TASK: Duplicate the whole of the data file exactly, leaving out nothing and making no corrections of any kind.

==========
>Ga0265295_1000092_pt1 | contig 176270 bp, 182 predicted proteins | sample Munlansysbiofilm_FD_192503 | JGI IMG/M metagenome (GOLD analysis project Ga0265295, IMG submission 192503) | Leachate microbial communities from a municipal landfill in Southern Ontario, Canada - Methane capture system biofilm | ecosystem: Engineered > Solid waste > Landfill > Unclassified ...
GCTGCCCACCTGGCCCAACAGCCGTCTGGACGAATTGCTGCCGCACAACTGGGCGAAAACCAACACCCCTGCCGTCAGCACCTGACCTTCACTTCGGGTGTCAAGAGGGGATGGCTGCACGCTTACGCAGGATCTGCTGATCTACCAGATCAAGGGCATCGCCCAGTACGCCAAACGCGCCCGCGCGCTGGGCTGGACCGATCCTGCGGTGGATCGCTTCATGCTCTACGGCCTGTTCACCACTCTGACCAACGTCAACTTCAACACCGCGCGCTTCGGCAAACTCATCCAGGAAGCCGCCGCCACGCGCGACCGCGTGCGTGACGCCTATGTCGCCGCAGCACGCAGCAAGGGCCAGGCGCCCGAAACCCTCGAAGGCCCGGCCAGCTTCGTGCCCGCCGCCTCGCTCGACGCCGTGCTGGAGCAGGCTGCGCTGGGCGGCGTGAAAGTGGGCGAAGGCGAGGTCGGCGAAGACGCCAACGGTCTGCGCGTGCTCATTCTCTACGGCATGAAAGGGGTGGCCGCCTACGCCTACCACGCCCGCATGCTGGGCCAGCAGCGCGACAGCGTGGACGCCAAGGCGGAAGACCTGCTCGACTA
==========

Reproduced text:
>Ga0265295_1000092_pt1 | contig 176270 bp, 182 predicted proteins | sample Munlansysbiofilm_FD_192503 | JGI IMG/M metagenome (GOLD analysis project Ga0265295, IMG submission 192503) | Leachate microbial communities from a municipal landfill in Southern Ontario, Canada - Methane capture system biofilm | ecosystem: Engineered > Solid waste > Landfill > Unclassified ...
GCTGCCCACCTGGCCCAACAGCCGTCTGGACGAATTGCTGCCGCACAACTGGGCGAAAACCAACACCCCTGCCGTCAGCACCTGACCTTCACTTCGGGTGTCAAGAGGGGATGGCTGCACGCTTACGCAGGATCTGCTGATCTACCAGATCAAGGGCATCGCCCAGTACGCCAAACGCGCCCGCGCGCTGGGCTGGACCGATCCTGCGGTGGATCGCTTCATGCTCTACGGCCTGTTCACCACTCTGACCAACGTCAACTTCAACACCGCGCGCTTCGGCAAACTCATCCAGGAAGCCGCCGCCACGCGCGACCGCGTGCGTGACGCCTATGTCGCCGCAGCACGCAGCAAGGGCCAGGCGCCCGAAACCCTCGAAGGCCCGGCCAGCTTCGTGCCCGCCGCCTCGCTCGACGCCGTGCTGGAGCAGGCTGCGCTGGGCGGCGTGAAAGTGGGCGAAGGCGAGGTCGGCGAAGACGCCAACGGTCTGCGCGTGCTCATTCTCTACGGCATGAAAGGGGTGGCCGCCTACGCCTACCACGCCCGCATGCTGGGCCAGCAGCGCGACAGCGTGGACGCCAAGGCGGAAGACCTGCTCGACTA